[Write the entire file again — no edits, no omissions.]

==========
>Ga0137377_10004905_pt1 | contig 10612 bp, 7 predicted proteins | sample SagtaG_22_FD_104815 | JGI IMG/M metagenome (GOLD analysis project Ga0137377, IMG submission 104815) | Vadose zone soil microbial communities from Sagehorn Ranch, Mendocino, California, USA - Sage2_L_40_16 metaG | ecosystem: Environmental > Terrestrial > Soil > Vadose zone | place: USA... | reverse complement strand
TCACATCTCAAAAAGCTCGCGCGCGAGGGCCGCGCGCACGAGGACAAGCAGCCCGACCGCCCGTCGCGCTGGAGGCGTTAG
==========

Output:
>Ga0137377_10004905_pt1 | contig 10612 bp, 7 predicted proteins | sample SagtaG_22_FD_104815 | JGI IMG/M metagenome (GOLD analysis project Ga0137377, IMG submission 104815) | Vadose zone soil microbial communities from Sagehorn Ranch, Mendocino, California, USA - Sage2_L_40_16 metaG | ecosystem: Environmental > Terrestrial > Soil > Vadose zone | place: USA... | reverse complement strand
TCACATCTCAAAAAGCTCGCGCGCGAGGGCCGCGCGCACGAGGACAAGCAGCCCGACCGCCCGTCGCGCTGGAGGCGTTAG